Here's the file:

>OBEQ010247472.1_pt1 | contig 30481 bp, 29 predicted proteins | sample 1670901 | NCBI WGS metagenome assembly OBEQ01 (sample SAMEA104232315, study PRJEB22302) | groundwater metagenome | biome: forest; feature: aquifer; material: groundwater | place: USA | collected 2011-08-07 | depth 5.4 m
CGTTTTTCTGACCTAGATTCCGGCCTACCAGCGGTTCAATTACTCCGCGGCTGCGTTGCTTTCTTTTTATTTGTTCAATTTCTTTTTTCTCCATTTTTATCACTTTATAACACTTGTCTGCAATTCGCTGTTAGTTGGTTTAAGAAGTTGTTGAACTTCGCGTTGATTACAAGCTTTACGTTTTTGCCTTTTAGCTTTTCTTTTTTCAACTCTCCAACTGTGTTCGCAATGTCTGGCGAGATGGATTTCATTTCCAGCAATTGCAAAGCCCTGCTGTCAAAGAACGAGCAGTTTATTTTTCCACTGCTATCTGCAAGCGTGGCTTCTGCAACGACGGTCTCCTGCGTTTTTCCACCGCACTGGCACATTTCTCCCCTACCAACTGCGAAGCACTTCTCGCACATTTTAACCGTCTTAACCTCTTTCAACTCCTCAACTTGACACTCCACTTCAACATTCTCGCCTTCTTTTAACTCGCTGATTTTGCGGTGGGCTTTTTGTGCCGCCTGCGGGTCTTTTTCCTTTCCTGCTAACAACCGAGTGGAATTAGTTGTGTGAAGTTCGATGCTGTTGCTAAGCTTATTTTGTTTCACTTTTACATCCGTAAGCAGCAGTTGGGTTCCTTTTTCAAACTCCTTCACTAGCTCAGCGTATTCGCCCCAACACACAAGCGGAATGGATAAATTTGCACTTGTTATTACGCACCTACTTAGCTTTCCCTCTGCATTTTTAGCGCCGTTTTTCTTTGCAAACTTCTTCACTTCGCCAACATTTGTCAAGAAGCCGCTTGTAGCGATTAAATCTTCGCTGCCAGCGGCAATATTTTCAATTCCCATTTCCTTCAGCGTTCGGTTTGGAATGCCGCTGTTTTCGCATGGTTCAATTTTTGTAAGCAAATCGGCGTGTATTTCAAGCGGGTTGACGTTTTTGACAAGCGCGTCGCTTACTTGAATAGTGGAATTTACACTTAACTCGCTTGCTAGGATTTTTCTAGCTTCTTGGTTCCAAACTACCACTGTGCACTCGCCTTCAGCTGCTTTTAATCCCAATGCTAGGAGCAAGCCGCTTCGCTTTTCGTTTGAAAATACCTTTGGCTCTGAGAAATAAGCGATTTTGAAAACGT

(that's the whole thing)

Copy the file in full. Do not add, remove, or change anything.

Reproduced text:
>OBEQ010247472.1_pt1 | contig 30481 bp, 29 predicted proteins | sample 1670901 | NCBI WGS metagenome assembly OBEQ01 (sample SAMEA104232315, study PRJEB22302) | groundwater metagenome | biome: forest; feature: aquifer; material: groundwater | place: USA | collected 2011-08-07 | depth 5.4 m
CGTTTTTCTGACCTAGATTCCGGCCTACCAGCGGTTCAATTACTCCGCGGCTGCGTTGCTTTCTTTTTATTTGTTCAATTTCTTTTTTCTCCATTTTTATCACTTTATAACACTTGTCTGCAATTCGCTGTTAGTTGGTTTAAGAAGTTGTTGAACTTCGCGTTGATTACAAGCTTTACGTTTTTGCCTTTTAGCTTTTCTTTTTTCAACTCTCCAACTGTGTTCGCAATGTCTGGCGAGATGGATTTCATTTCCAGCAATTGCAAAGCCCTGCTGTCAAAGAACGAGCAGTTTATTTTTCCACTGCTATCTGCAAGCGTGGCTTCTGCAACGACGGTCTCCTGCGTTTTTCCACCGCACTGGCACATTTCTCCCCTACCAACTGCGAAGCACTTCTCGCACATTTTAACCGTCTTAACCTCTTTCAACTCCTCAACTTGACACTCCACTTCAACATTCTCGCCTTCTTTTAACTCGCTGATTTTGCGGTGGGCTTTTTGTGCCGCCTGCGGGTCTTTTTCCTTTCCTGCTAACAACCGAGTGGAATTAGTTGTGTGAAGTTCGATGCTGTTGCTAAGCTTATTTTGTTTCACTTTTACATCCGTAAGCAGCAGTTGGGTTCCTTTTTCAAACTCCTTCACTAGCTCAGCGTATTCGCCCCAACACACAAGCGGAATGGATAAATTTGCACTTGTTATTACGCACCTACTTAGCTTTCCCTCTGCATTTTTAGCGCCGTTTTTCTTTGCAAACTTCTTCACTTCGCCAACATTTGTCAAGAAGCCGCTTGTAGCGATTAAATCTTCGCTGCCAGCGGCAATATTTTCAATTCCCATTTCCTTCAGCGTTCGGTTTGGAATGCCGCTGTTTTCGCATGGTTCAATTTTTGTAAGCAAATCGGCGTGTATTTCAAGCGGGTTGACGTTTTTGACAAGCGCGTCGCTTACTTGAATAGTGGAATTTACACTTAACTCGCTTGCTAGGATTTTTCTAGCTTCTTGGTTCCAAACTACCACTGTGCACTCGCCTTCAGCTGCTTTTAATCCCAATGCTAGGAGCAAGCCGCTTCGCTTTTCGTTTGAAAATACCTTTGGCTCTGAGAAATAAGCGATTTTGAAAACGT